When I left Australia, I knew that I had a lot to learn about beef production. Exposure to all facets of the US industry only reinforced that I still have a lot of learning yet to do, but I now have some of the best connections, and a solid grounding of knowledge to expand on. It is incredibly liberating to know that your only agenda for the day is to get up and learn, to soak in as much knowledge as you can and to grab every opportunity offered with both hands.

I left in January, first flying into Dallas Fort Worth, before heading north to Manhattan, Kansas. Here I spent 4 months studying during the spring semester at Kansas State University (KSU). My classes included Ruminant Nutrition, Beef Science, Principles of Feeding, Reproduction, Cow-Calf Health, Livestock & Meat Evaluation, Livestock Sales Management and Beef Systems Management. This variety of classes gave me the chance to meet many K-State Alumni, now industry leaders, and fellow students from the College of Agriculture at KSU. I was lucky enough to travel with the KSU Collegiate Cattlemen’s Club to the National Cattlemen’s Beef Association Conference in Phoenix, Arizona; and also on their spring tour, through Southern Kansas and into Oklahoma, visiting DewEze and Sooner Land and Livestock.

Through my classes I was lucky enough to tour through both the campus facilities and local businesses and meet a number of industry stakeholders. This covered the on-campus feed mill, seed stock operations, feedlots and dry lotting operations; I was fortunate enough to be in the class that toured the National Beef Plant and lucky enough to attend AI ‘school’.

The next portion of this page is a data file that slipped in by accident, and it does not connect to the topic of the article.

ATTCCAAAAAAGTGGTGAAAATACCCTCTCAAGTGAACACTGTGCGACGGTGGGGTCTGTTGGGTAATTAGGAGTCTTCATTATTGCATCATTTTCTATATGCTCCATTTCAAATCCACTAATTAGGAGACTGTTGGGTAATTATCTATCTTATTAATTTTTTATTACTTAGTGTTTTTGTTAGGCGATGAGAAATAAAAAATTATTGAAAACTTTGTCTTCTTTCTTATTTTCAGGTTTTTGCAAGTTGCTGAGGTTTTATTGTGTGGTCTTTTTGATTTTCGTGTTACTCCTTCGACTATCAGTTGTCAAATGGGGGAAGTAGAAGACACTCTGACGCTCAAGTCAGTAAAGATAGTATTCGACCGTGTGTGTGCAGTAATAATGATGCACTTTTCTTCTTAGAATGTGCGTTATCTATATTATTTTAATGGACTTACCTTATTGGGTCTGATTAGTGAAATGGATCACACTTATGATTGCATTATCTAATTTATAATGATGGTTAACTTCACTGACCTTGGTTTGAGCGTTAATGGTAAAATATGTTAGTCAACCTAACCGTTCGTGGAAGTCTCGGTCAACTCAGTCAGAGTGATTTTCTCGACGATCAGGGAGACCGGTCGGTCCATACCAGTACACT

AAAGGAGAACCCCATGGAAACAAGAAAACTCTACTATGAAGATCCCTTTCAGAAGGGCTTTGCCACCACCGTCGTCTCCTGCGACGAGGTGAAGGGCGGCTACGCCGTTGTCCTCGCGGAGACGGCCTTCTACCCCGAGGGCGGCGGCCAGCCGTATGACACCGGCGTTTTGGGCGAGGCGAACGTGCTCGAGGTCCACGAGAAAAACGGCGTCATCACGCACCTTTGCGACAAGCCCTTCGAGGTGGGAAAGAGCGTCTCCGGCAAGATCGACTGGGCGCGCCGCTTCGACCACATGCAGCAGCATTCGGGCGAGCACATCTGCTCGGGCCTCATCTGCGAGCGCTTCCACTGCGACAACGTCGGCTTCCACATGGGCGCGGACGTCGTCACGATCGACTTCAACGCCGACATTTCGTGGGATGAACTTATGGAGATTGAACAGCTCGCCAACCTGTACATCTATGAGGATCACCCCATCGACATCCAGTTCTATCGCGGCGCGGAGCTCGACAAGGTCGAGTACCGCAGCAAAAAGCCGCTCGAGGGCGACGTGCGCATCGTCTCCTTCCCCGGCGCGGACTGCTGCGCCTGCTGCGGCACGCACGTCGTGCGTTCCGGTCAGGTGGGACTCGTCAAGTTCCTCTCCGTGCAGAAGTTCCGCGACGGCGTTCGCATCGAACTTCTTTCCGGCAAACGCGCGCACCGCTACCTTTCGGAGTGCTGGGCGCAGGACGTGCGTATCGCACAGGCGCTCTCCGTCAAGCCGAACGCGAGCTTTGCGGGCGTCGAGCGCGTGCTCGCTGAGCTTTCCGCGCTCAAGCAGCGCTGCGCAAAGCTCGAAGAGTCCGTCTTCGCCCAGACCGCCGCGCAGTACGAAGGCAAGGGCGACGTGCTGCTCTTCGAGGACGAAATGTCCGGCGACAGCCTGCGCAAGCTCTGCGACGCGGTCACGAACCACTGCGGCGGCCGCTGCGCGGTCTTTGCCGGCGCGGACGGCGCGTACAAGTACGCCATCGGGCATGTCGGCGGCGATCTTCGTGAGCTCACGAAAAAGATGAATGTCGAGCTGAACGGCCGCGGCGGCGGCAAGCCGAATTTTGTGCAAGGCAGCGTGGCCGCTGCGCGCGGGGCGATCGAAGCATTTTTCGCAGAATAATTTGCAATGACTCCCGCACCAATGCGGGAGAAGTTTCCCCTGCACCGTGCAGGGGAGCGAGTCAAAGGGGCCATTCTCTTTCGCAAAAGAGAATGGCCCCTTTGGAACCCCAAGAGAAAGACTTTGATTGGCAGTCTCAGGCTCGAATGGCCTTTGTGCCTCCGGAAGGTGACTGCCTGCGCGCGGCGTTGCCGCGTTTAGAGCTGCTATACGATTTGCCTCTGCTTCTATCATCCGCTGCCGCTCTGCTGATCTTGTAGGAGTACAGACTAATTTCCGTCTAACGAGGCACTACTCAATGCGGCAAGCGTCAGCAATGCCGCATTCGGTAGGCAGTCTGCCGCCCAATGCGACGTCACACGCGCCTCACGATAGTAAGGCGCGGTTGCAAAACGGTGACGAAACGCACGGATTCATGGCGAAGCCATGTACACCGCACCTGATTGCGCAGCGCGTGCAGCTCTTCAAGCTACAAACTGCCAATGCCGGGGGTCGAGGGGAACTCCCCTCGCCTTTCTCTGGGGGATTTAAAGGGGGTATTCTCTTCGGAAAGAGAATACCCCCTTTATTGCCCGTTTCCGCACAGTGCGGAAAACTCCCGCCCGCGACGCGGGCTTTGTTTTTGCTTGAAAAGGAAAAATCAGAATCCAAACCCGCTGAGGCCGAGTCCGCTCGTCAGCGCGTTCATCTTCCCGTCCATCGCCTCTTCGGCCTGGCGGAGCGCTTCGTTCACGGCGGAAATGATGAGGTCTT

As part of livestock sales management, the class assisted with all elements of running the KSU Legacy Bull and Female Sale. With an Agency background, I was able to compare and contrast the different selling methods, calling bids at this sale was one of my favourite and more memorable experiences, even if my ‘Australian’ was a little tricky to understand.

Mid way through the semester, I went on Spring Break to Montana, travelling through the state with classmates from KSU to their homes and ranches. I was able to attend the Vermillion Angus Ranch sale, as they sold over 500 bulls, to gross over $3million. I visited Sitz Angus, 5L Red Angus, Snowshoe Cattle Co (Hereford), Milk Creek Reds (Red Angus) and Midland Bull Test.

I capitalised on any time that I was not in class; I fed cattle in 4 feet of snow in Montana, moved cows on horseback in Texas – where the 52 inch rainfall means reduced nutritional content of the pastures. I inducted cattle into Kansas seed stock operations, tagging, vaccinating, drenching, tattooing and tail bleeding all for the first time. I was lucky enough to spend three precious days shadowing Dr Tom Noffsinger, a vet dedicated to improving animal welfare through low stress handling.

What an incredible 6 months I have had, I still pinch myself to see if it was real!
I have had a number of people ask me what the highlight of my trip was – it’s impossible to say! Reflecting on my time in the states, I realise how incredibly blessed I have been; to not only be given this opportunity but to have had the experiences and memories that I can carry with me.

From Phoenix to Oklahoma, artificial breeding centres to sale barns, my boots have covered a lot of USA miles. While they are planted back firmly on Aussie soil, the marks that Kansas has left on both me, and my boots, are not un-noticeable. I have come home with a healthy appreciation of the global protein market and US production, a passion for the beef industry and a renewed enthusiasm for agency and the wider agricultural industry.

A final thank you to Angus Australia, Semex and the amazing Americans who made the US memorable.